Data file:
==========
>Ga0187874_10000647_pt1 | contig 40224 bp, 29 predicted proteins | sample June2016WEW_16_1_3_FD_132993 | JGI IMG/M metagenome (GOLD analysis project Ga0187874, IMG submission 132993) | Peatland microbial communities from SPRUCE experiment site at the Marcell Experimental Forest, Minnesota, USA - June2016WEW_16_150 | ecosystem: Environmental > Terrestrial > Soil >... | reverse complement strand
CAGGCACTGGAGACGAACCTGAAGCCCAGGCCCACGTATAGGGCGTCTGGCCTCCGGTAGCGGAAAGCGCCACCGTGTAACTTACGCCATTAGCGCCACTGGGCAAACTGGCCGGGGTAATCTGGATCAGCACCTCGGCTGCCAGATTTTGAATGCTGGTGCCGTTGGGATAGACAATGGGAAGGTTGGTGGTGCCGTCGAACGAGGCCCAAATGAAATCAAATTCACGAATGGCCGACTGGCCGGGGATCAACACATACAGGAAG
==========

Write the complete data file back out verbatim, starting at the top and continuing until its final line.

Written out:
>Ga0187874_10000647_pt1 | contig 40224 bp, 29 predicted proteins | sample June2016WEW_16_1_3_FD_132993 | JGI IMG/M metagenome (GOLD analysis project Ga0187874, IMG submission 132993) | Peatland microbial communities from SPRUCE experiment site at the Marcell Experimental Forest, Minnesota, USA - June2016WEW_16_150 | ecosystem: Environmental > Terrestrial > Soil >... | reverse complement strand
CAGGCACTGGAGACGAACCTGAAGCCCAGGCCCACGTATAGGGCGTCTGGCCTCCGGTAGCGGAAAGCGCCACCGTGTAACTTACGCCATTAGCGCCACTGGGCAAACTGGCCGGGGTAATCTGGATCAGCACCTCGGCTGCCAGATTTTGAATGCTGGTGCCGTTGGGATAGACAATGGGAAGGTTGGTGGTGCCGTCGAACGAGGCCCAAATGAAATCAAATTCACGAATGGCCGACTGGCCGGGGATCAACACATACAGGAAG